Doug Polk won his first career World Series of Poker bracelet in a tournament that featured a turbo structure.
His second one came last year in the Tag Team event when his partner, Ryan Fee, played the majority of the final table.
But Polk’s latest bracelet won’t have any asterisks attached.
“I’ll say it for you: A real one,” the Las Vegas resident told the assembled media late Monday.
Polk won the WSOP’s $111,111 buy-in High Roller for One Drop event at the Rio Convention Center, outlasting many of the biggest names in poker to claim the $3.69 million first prize.
Polk, a Las Vegas resident, defeated Bertrand “ElkY” Grospellier of France in a brief heads-up match for the biggest payday of his live tournament career.
“It does feel much better,” Polk said, comparing this to his previous two WSOP victories. “Obviously those events, the money, it was really not a big deal, whereas this is huge for me. I mean, it’s a lot of money.
“To win that much more money against tough people in a real world-class event, it’s way different.”
Polk, 28, is widely regarded as one of the world’s top online heads-up players and has gained popularity the past year through his poker videos on YouTube.
Polk entered the nine-handed final table in sixth place, and after a rocky start, he doubled up against Martin Jacobson in a key hand. From there, Polk turned up the aggression and owned the chip lead by the time heads-up play began.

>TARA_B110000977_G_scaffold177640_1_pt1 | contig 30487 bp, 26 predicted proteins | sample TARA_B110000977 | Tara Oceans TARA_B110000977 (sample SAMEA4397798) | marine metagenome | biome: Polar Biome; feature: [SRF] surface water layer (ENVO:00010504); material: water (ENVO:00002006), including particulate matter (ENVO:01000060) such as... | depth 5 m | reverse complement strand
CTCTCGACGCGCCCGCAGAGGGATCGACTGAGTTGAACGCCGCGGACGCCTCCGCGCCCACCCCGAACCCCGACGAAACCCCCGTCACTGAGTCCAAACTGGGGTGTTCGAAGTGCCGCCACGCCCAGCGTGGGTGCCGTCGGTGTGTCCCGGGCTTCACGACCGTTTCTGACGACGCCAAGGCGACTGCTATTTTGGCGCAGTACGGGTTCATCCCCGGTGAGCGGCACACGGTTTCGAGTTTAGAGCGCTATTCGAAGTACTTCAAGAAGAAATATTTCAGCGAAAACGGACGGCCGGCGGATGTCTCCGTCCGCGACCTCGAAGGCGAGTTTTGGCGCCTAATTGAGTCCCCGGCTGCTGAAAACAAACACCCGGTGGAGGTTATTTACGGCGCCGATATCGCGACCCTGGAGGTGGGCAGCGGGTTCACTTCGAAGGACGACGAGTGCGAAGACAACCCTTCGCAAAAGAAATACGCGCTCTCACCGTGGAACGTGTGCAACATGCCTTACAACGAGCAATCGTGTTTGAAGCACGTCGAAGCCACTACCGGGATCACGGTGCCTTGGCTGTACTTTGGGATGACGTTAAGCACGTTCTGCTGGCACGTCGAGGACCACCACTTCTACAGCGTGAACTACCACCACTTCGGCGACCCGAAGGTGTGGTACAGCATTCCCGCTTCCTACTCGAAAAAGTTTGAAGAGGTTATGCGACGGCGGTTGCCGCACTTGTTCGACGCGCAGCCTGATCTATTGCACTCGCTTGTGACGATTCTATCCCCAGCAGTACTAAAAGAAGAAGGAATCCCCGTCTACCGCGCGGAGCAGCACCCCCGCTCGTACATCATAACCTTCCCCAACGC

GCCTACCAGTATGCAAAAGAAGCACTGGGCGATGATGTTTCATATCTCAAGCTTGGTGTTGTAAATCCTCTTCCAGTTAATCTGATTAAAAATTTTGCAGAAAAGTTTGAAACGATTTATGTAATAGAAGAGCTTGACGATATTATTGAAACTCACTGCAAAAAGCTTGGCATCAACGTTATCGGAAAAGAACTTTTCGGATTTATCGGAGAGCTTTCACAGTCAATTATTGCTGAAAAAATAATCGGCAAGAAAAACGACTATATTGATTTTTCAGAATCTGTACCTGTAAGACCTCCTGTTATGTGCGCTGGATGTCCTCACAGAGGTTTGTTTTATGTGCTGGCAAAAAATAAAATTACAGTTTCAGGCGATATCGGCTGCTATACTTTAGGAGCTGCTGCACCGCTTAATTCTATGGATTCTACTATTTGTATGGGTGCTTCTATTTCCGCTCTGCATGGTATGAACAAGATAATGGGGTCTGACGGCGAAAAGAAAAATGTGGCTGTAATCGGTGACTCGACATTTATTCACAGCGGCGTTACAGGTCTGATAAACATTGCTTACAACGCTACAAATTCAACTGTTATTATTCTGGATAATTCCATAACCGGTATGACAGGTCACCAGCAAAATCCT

“I think in general, people play more conservative under the spotlight,” Polk said. “I also think the money gets to people. They stop playing their ‘A’ game and instead they try to climb that pay-jump ladder. But when I play a tournament, I’m there trying to take it down.”
Polk won a huge pot in the first hand against Grospellier to take a 5½-to-1 chip advantage and clinched the victory six hands later.
Grospellier, who entered the final table with a sizable chip lead, earned $2.28 million for second.
The tournament was delayed for approximately 30 minutes during five-handed play after Polk notified tournament officials of white marks on multiple cards.
“I know all of these guys,” Polk said. “Some I know pretty well, some I kind of know. They’re all very respectable people in the community. I don’t think anyone was cheating.
“It wasn’t like it was huge. They weren’t like massive scrapes, but still, if the cards are marked and someone’s next to you and you notice something, that opens the door for obvious cheating.”
Polk also won a prop bet he and Grospellier made prior to the start of heads-up play, with the loser getting a new hair style.